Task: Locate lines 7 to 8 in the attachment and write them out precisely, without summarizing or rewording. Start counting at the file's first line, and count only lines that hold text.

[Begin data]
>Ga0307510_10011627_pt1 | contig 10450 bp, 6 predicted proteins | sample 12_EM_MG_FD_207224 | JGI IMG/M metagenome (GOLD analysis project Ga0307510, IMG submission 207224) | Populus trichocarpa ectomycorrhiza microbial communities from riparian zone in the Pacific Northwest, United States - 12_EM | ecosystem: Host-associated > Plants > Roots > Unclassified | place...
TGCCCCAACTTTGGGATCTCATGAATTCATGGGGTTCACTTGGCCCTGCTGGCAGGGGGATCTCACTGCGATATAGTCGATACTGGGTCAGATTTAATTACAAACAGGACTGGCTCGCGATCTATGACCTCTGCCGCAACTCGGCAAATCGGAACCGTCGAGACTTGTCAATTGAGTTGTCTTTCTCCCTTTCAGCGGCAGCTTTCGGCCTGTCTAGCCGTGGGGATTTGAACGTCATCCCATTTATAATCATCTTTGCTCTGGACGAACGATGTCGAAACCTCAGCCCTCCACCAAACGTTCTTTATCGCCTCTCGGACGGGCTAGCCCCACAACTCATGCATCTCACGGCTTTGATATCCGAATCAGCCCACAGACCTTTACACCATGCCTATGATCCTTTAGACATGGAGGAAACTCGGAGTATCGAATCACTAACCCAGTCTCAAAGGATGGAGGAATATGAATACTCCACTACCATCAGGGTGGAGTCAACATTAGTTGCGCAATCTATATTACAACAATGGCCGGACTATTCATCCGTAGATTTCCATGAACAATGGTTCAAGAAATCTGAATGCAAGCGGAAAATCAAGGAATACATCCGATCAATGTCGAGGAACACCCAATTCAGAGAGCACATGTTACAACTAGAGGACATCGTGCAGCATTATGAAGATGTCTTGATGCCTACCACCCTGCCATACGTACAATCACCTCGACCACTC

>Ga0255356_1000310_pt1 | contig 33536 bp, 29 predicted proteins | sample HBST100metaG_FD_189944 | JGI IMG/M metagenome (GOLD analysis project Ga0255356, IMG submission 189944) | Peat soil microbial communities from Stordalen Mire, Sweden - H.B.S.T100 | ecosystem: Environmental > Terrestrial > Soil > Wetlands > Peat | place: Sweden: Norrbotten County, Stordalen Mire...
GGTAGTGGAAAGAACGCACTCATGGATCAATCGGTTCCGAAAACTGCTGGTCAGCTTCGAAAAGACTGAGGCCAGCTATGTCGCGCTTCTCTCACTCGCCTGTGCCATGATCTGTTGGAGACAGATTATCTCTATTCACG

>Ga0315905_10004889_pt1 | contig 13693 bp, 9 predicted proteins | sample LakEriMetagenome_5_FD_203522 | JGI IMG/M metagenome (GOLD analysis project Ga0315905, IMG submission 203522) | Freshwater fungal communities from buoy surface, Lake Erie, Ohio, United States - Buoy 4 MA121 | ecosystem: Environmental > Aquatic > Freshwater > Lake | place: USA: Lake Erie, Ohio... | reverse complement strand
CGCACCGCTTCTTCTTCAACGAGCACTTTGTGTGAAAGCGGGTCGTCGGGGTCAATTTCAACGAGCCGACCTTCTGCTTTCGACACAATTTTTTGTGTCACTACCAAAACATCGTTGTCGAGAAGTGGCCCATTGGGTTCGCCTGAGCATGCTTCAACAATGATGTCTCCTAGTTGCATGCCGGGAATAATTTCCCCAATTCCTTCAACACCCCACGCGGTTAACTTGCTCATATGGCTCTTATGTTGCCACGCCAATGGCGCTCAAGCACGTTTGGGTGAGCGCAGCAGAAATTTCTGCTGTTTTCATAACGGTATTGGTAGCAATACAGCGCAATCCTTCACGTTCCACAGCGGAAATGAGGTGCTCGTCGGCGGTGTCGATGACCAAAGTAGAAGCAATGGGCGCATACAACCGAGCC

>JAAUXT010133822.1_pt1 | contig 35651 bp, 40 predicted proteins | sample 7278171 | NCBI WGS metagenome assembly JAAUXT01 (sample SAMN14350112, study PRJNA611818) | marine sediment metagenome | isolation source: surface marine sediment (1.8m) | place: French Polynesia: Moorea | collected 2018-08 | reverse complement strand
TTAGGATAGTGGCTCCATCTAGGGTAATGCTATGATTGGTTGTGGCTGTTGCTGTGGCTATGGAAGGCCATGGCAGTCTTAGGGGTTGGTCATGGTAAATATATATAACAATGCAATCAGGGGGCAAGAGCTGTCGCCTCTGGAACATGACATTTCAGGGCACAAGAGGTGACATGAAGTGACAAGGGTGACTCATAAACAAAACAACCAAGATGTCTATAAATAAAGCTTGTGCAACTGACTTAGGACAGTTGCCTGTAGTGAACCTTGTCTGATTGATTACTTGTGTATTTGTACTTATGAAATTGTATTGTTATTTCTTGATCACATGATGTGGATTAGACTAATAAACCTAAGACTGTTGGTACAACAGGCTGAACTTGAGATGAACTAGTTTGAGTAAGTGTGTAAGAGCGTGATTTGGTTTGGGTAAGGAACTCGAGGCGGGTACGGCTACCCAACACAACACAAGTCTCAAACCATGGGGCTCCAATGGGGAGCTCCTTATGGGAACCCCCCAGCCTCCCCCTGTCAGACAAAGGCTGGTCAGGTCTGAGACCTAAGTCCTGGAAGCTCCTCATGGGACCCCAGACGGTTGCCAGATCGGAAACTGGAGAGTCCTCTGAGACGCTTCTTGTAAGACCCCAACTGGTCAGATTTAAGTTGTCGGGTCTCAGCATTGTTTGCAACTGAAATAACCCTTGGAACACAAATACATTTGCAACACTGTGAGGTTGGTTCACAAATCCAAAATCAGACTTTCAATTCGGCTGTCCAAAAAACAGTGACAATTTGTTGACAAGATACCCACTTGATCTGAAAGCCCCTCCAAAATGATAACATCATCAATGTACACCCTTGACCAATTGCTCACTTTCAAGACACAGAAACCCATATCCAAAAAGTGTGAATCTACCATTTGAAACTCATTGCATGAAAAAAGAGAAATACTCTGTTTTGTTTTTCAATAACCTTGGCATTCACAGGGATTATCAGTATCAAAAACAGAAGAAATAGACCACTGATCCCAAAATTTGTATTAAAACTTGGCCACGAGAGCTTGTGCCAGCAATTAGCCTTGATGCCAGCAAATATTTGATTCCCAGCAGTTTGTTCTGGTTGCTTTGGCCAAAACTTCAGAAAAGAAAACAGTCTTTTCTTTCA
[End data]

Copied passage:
>JAAUXT010133822.1_pt1 | contig 35651 bp, 40 predicted proteins | sample 7278171 | NCBI WGS metagenome assembly JAAUXT01 (sample SAMN14350112, study PRJNA611818) | marine sediment metagenome | isolation source: surface marine sediment (1.8m) | place: French Polynesia: Moorea | collected 2018-08 | reverse complement strand
TTAGGATAGTGGCTCCATCTAGGGTAATGCTATGATTGGTTGTGGCTGTTGCTGTGGCTATGGAAGGCCATGGCAGTCTTAGGGGTTGGTCATGGTAAATATATATAACAATGCAATCAGGGGGCAAGAGCTGTCGCCTCTGGAACATGACATTTCAGGGCACAAGAGGTGACATGAAGTGACAAGGGTGACTCATAAACAAAACAACCAAGATGTCTATAAATAAAGCTTGTGCAACTGACTTAGGACAGTTGCCTGTAGTGAACCTTGTCTGATTGATTACTTGTGTATTTGTACTTATGAAATTGTATTGTTATTTCTTGATCACATGATGTGGATTAGACTAATAAACCTAAGACTGTTGGTACAACAGGCTGAACTTGAGATGAACTAGTTTGAGTAAGTGTGTAAGAGCGTGATTTGGTTTGGGTAAGGAACTCGAGGCGGGTACGGCTACCCAACACAACACAAGTCTCAAACCATGGGGCTCCAATGGGGAGCTCCTTATGGGAACCCCCCAGCCTCCCCCTGTCAGACAAAGGCTGGTCAGGTCTGAGACCTAAGTCCTGGAAGCTCCTCATGGGACCCCAGACGGTTGCCAGATCGGAAACTGGAGAGTCCTCTGAGACGCTTCTTGTAAGACCCCAACTGGTCAGATTTAAGTTGTCGGGTCTCAGCATTGTTTGCAACTGAAATAACCCTTGGAACACAAATACATTTGCAACACTGTGAGGTTGGTTCACAAATCCAAAATCAGACTTTCAATTCGGCTGTCCAAAAAACAGTGACAATTTGTTGACAAGATACCCACTTGATCTGAAAGCCCCTCCAAAATGATAACATCATCAATGTACACCCTTGACCAATTGCTCACTTTCAAGACACAGAAACCCATATCCAAAAAGTGTGAATCTACCATTTGAAACTCATTGCATGAAAAAAGAGAAATACTCTGTTTTGTTTTTCAATAACCTTGGCATTCACAGGGATTATCAGTATCAAAAACAGAAGAAATAGACCACTGATCCCAAAATTTGTATTAAAACTTGGCCACGAGAGCTTGTGCCAGCAATTAGCCTTGATGCCAGCAAATATTTGATTCCCAGCAGTTTGTTCTGGTTGCTTTGGCCAAAACTTCAGAAAAGAAAACAGTCTTTTCTTTCA